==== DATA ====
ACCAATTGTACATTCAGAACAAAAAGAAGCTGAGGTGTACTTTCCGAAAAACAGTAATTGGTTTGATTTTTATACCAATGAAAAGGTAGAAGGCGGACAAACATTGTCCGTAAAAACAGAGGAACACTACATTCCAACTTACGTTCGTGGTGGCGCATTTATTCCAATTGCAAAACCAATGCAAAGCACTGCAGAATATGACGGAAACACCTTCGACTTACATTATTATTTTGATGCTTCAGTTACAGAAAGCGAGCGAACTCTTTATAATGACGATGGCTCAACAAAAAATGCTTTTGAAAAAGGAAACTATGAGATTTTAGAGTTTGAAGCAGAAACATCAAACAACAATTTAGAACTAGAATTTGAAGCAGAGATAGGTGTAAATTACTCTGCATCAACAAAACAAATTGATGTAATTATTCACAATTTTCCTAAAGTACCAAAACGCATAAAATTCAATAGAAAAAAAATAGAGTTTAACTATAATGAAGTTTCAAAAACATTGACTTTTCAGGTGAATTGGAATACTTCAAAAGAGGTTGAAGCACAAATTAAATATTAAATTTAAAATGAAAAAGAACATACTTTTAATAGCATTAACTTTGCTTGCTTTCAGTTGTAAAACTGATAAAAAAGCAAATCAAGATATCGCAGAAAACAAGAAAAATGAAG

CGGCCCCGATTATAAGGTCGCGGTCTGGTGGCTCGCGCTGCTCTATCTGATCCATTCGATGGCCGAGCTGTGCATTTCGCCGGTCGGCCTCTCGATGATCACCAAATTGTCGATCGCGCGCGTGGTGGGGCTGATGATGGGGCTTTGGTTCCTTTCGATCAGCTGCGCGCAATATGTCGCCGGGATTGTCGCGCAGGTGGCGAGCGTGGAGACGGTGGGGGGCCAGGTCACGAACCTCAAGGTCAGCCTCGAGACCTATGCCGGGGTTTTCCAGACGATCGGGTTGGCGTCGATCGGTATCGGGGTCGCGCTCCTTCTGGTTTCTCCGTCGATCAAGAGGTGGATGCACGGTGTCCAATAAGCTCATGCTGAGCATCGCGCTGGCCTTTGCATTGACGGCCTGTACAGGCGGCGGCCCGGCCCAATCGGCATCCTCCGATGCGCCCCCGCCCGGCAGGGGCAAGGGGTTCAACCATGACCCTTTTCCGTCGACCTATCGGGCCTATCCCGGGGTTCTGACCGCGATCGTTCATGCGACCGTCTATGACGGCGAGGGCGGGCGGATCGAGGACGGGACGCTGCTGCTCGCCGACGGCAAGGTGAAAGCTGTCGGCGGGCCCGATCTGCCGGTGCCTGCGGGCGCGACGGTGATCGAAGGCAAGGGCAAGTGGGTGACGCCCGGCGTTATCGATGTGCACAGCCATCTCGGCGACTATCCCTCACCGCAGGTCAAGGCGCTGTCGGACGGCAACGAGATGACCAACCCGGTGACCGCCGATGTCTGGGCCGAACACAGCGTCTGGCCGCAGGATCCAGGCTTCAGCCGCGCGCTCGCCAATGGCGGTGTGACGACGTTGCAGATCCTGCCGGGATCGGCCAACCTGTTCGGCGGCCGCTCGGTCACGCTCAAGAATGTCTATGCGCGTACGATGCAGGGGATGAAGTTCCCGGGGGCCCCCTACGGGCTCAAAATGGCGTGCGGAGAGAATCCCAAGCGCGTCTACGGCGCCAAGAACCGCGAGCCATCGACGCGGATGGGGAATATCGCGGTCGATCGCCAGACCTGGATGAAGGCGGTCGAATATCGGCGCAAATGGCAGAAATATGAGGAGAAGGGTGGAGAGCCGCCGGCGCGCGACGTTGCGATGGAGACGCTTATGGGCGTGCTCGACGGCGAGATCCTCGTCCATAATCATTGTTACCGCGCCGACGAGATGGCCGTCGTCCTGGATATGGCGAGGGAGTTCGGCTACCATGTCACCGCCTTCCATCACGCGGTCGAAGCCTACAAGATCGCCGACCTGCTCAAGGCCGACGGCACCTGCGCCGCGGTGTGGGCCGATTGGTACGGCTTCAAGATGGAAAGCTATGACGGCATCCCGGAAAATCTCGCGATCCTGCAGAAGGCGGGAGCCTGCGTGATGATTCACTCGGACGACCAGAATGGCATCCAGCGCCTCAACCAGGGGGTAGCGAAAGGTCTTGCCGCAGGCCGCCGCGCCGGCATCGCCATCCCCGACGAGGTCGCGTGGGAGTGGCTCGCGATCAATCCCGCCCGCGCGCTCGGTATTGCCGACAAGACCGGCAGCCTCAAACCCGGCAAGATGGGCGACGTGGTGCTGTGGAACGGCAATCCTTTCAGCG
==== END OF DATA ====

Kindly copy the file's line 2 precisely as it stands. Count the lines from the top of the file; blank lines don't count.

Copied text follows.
CGGCCCCGATTATAAGGTCGCGGTCTGGTGGCTCGCGCTGCTCTATCTGATCCATTCGATGGCCGAGCTGTGCATTTCGCCGGTCGGCCTCTCGATGATCACCAAATTGTCGATCGCGCGCGTGGTGGGGCTGATGATGGGGCTTTGGTTCCTTTCGATCAGCTGCGCGCAATATGTCGCCGGGATTGTCGCGCAGGTGGCGAGCGTGGAGACGGTGGGGGGCCAGGTCACGAACCTCAAGGTCAGCCTCGAGACCTATGCCGGGGTTTTCCAGACGATCGGGTTGGCGTCGATCGGTATCGGGGTCGCGCTCCTTCTGGTTTCTCCGTCGATCAAGAGGTGGATGCACGGTGTCCAATAAGCTCATGCTGAGCATCGCGCTGGCCTTTGCATTGACGGCCTGTACAGGCGGCGGCCCGGCCCAATCGGCATCCTCCGATGCGCCCCCGCCCGGCAGGGGCAAGGGGTTCAACCATGACCCTTTTCCGTCGACCTATCGGGCCTATCCCGGGGTTCTGACCGCGATCGTTCATGCGACCGTCTATGACGGCGAGGGCGGGCGGATCGAGGACGGGACGCTGCTGCTCGCCGACGGCAAGGTGAAAGCTGTCGGCGGGCCCGATCTGCCGGTGCCTGCGGGCGCGACGGTGATCGAAGGCAAGGGCAAGTGGGTGACGCCCGGCGTTATCGATGTGCACAGCCATCTCGGCGACTATCCCTCACCGCAGGTCAAGGCGCTGTCGGACGGCAACGAGATGACCAACCCGGTGACCGCCGATGTCTGGGCCGAACACAGCGTCTGGCCGCAGGATCCAGGCTTCAGCCGCGCGCTCGCCAATGGCGGTGTGACGACGTTGCAGATCCTGCCGGGATCGGCCAACCTGTTCGGCGGCCGCTCGGTCACGCTCAAGAATGTCTATGCGCGTACGATGCAGGGGATGAAGTTCCCGGGGGCCCCCTACGGGCTCAAAATGGCGTGCGGAGAGAATCCCAAGCGCGTCTACGGCGCCAAGAACCGCGAGCCATCGACGCGGATGGGGAATATCGCGGTCGATCGCCAGACCTGGATGAAGGCGGTCGAATATCGGCGCAAATGGCAGAAATATGAGGAGAAGGGTGGAGAGCCGCCGGCGCGCGACGTTGCGATGGAGACGCTTATGGGCGTGCTCGACGGCGAGATCCTCGTCCATAATCATTGTTACCGCGCCGACGAGATGGCCGTCGTCCTGGATATGGCGAGGGAGTTCGGCTACCATGTCACCGCCTTCCATCACGCGGTCGAAGCCTACAAGATCGCCGACCTGCTCAAGGCCGACGGCACCTGCGCCGCGGTGTGGGCCGATTGGTACGGCTTCAAGATGGAAAGCTATGACGGCATCCCGGAAAATCTCGCGATCCTGCAGAAGGCGGGAGCCTGCGTGATGATTCACTCGGACGACCAGAATGGCATCCAGCGCCTCAACCAGGGGGTAGCGAAAGGTCTTGCCGCAGGCCGCCGCGCCGGCATCGCCATCCCCGACGAGGTCGCGTGGGAGTGGCTCGCGATCAATCCCGCCCGCGCGCTCGGTATTGCCGACAAGACCGGCAGCCTCAAACCCGGCAAGATGGGCGACGTGGTGCTGTGGAACGGCAATCCTTTCAGCG